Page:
RE: last call Feedback for Opportunistic Security for HTTP (Experimental)

Mike Bishop <Michael.Bishop@microsoft.com> Wed, 07 September 2016 18:36 UTC

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From: Mike Bishop <Michael.Bishop@microsoft.com>
To: Nick Sullivan <nicholas.sullivan@gmail.com>, Patrick McManus <pmcmanus@mozilla.com>, HTTP Working Group <ietf-http-wg@w3.org>
Thread-Topic: last call Feedback for Opportunistic Security for HTTP (Experimental)
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Date: Wed, 7 Sep 2016 18:30:52 +0000
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Subject: RE: last call Feedback for Opportunistic Security for HTTP (Experimental)
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I support the theory behind the first change, but I must point out that there’s a substantial procedural hurdle it creates.  If you require strong certificate authentication on the alternate… this is Alt-Svc as already described in an existing Standards-track RFC.  What, precisely, is the experiment this document would describe at that point?  Why do we need an experimental RFC that effectively says “Hey, RFC 7838 – we really meant it!  Try it!”  .wk provides some interesting features we could experiment with, but you can’t require it simply because it’s not in the Alt-Svc spec.  If you’re not doing something different than Alt-Svc, anything you define is inherently an optional extension to it (or a new version).

The reason it’s currently “fuzzy” is actually very deliberate – RFC 7838 requires “reasonable assurances” that the destination is under the same control as the origin, but defines only one way to do that – certs.  Opp-Sec defines a second, the presence of .wk on both origin and alternate.  It’s optional in that you can use either – but if you don’t want to use certificate validation, then .wk is required as your only other (currently-defined) option.  I think the doc already says that, but if it’s not clear, we should make it clearer.

I agree that the commitment option in .wk conflicts with that goal a little bit – enhancing .wk to be a more generalized way to add parameters to Alt-Svc is interesting in itself.  If we have a collection of things we want to put in there, that warrant the new RFC on its own.  But you’re proposing eliminating both purposes that it currently serves, while retaining it, which is… interesting.  ☺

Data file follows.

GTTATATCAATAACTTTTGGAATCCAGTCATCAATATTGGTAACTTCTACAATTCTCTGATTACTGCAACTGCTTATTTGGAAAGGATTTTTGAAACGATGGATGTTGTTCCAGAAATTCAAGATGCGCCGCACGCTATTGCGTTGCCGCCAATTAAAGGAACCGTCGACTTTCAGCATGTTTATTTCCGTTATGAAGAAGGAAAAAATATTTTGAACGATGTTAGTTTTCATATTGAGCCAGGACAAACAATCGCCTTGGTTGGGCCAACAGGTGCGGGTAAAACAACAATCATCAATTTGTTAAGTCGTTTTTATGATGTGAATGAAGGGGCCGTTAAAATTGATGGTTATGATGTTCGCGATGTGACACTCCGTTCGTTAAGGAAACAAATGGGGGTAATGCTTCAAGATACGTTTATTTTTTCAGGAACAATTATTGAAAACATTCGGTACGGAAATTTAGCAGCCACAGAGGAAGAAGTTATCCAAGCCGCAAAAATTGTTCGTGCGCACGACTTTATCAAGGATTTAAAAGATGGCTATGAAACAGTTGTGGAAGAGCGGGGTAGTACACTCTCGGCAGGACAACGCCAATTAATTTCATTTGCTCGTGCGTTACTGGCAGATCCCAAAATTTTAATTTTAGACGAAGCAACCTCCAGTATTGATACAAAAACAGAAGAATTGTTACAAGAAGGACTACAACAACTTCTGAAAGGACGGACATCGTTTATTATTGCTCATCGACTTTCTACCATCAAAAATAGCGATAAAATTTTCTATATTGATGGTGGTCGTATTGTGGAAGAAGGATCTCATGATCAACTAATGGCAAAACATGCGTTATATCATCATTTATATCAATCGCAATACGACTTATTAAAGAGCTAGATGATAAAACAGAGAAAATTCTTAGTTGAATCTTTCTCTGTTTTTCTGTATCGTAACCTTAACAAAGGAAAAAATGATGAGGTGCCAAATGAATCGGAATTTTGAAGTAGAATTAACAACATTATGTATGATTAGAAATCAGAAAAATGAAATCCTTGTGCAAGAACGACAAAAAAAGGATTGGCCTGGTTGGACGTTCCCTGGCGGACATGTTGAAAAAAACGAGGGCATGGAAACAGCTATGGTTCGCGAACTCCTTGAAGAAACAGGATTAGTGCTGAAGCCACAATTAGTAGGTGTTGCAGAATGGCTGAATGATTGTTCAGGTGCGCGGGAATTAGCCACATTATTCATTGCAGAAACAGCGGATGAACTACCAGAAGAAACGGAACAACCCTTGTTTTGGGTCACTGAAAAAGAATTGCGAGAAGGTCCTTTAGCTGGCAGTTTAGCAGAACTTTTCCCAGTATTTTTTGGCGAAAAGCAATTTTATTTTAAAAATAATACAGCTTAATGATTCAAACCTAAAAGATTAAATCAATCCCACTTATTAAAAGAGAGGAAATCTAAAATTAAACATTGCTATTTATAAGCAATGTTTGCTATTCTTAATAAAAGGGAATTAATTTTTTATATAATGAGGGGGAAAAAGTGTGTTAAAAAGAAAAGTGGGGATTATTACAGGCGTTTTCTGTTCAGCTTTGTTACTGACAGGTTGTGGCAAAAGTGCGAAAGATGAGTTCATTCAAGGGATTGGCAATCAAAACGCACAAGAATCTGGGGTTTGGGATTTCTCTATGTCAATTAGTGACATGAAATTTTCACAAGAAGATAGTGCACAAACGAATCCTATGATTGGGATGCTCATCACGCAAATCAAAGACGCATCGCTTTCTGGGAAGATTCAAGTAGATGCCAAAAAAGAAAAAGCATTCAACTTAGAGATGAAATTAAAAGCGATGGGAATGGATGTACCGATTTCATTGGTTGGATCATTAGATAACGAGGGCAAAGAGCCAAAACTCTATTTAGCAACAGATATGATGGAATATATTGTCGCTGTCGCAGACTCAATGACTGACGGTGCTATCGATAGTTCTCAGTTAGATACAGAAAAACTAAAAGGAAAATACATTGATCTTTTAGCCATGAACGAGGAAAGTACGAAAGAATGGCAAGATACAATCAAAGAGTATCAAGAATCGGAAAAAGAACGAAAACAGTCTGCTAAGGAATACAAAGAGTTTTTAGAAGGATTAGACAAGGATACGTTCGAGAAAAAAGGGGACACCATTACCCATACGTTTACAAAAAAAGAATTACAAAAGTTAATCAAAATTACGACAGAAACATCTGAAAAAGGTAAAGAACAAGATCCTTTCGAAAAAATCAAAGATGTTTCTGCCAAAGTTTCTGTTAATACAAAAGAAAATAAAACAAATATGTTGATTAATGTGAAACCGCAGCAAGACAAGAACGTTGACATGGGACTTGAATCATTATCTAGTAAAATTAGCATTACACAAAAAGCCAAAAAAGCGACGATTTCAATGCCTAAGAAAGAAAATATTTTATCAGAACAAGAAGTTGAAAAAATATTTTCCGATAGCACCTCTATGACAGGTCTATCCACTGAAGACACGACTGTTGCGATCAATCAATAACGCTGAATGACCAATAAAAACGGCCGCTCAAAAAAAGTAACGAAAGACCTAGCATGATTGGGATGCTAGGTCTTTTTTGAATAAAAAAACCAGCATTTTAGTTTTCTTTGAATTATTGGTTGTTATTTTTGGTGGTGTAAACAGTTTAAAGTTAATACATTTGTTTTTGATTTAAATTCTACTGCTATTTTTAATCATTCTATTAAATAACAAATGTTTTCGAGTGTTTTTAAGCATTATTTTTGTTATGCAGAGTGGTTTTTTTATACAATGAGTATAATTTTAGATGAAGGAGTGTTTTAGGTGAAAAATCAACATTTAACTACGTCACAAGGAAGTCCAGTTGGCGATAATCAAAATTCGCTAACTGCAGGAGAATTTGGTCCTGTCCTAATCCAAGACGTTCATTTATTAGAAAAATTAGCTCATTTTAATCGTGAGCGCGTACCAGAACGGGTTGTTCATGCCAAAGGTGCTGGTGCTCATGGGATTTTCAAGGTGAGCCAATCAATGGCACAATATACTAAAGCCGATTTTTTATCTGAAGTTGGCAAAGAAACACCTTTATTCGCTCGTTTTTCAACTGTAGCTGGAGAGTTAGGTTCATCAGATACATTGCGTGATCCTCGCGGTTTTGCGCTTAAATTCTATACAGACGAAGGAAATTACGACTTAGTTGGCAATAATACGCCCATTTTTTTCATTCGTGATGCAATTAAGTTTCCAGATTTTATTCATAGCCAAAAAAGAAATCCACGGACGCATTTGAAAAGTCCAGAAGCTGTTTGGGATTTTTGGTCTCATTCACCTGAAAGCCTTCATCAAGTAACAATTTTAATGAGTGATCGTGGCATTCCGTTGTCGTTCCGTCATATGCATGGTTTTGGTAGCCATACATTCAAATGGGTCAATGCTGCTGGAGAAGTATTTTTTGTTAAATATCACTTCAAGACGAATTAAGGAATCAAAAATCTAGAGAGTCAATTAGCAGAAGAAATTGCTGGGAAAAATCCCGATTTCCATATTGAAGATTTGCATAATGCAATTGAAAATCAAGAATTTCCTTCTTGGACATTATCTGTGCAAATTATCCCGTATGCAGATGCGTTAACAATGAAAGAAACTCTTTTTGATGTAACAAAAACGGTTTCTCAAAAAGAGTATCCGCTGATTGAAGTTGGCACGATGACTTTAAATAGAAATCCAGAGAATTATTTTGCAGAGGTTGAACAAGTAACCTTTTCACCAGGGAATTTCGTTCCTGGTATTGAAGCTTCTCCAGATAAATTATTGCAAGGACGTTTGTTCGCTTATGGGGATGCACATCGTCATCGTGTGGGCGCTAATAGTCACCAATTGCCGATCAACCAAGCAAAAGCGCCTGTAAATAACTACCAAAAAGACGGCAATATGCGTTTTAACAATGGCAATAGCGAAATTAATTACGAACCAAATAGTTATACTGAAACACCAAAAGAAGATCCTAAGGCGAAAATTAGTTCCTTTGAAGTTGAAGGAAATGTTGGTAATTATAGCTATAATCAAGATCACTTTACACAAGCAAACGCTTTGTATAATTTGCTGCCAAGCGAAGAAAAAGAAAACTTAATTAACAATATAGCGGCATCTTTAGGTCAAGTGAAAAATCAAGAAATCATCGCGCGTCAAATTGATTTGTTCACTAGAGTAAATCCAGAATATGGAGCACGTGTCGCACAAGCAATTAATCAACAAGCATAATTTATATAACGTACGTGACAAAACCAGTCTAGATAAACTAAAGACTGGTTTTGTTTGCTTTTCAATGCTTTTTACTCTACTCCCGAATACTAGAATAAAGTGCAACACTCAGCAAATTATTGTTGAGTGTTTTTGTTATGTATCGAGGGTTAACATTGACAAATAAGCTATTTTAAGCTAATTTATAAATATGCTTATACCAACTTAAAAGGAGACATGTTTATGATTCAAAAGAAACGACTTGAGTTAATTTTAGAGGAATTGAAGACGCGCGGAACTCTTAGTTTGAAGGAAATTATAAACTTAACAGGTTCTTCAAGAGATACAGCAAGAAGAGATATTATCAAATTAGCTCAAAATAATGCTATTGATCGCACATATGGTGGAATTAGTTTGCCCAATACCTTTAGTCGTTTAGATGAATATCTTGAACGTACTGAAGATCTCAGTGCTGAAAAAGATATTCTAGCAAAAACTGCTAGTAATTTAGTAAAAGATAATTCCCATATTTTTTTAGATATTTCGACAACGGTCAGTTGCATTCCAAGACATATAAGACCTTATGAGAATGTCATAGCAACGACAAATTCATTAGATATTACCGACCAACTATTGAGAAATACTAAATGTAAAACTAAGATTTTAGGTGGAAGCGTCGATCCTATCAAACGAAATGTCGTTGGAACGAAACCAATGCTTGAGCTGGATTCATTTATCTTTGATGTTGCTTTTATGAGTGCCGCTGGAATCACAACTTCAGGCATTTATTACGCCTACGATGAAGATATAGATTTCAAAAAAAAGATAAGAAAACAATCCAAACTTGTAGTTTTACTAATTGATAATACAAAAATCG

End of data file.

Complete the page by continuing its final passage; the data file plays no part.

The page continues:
From: Nick Sullivan [mailto:nicholas.sullivan@gmail.com]
Sent: Wednesday, September 7, 2016 10:49 AM
To: Patrick McManus <pmcmanus@mozilla.com>om>; HTTP Working Group <ietf-http-wg@w3.org>
Subject: Re: last call Feedback for Opportunistic Security for HTTP (Experimental)

I support this change. Requiring certificate validation for opportunistic security makes it more robust and simplifies the logic around retroactively applying certificate validation to the .wk if the tls-commit is present.
Nick

On Wed, Sep 7, 2016 at 10:28 AM Patrick McManus <pmcmanus@mozilla.com<mailto:pmcmanus@mozilla.com>> wrote:
Hi all - Firefox Implementer Hat on here.
Nick @cloudflare and I have been working on implementing the httpwg.org/http-extensions/opsec.html<http://httpwg.org/http-extensions/opsec.html> - which is in wg last call on the experimental track.
Based on that experimental work, I'm going to recommend a few changes to the document before sending to IETF LC. I'll open issues on these too when I get a chance.
1] opportunistic security should require TLS authentication. Any other approach undermines the opt-in mechanism of .wk. As the PKI market has matured to allow truly free and automated certs certificate availability is no longer the chief barrier to https, and so opportunistic security should feel comfortable requiring real authentication. (THERE IS NO PROPOSED CHANGE IN THE SECURITY MODEL - HTTP:// IS STILL HTTP:// AND NOT GRANTED HTTPS:// STATUS AT ALL). The biggest barrier to https:// at this point seems to be mixed content.
2] /.well-known/http-opportunistic should always be required. The current doc is actually a little fuzzy on this, I think by accident. It refers to this as an "additional mechanism" in addition to authentication. But .wk does not really play the same role - it allows the server to opt-in to being an alternate for specific origins on specific ports. So if we're going to use it - we should always use it. (This has no bearing on https:// alt-svc, this is just about http:// as that is all this doc governs).
3] get rid of tls-commit (i.e. the latch to opp sec) as this plays very poorly with alt-svc. The notion of alt-svc has always been that it is a shortcut route (or dns name if your prefer) for the same content as supplied at the default origin. If for any reason you cannot get there, you can always go back to the default origin. All of the machinery around this (validating alternates, etc) can happen transparently and asynchronously in the background until they are ready to be used. A mechanism that requires a characteristic of a route (auth'd TLS) but not the route itself doesn't play well - its far too easy to brick your site for an extended period of time and really ceases to be opportunistic in any meaningful sense. If you're up to managing this, then you're probably up to the fight of running https:// and using HSTS which at least has the benefit of not bringing a whole second technology (alt-svc) into play.

Let me know what you think.
-Patrick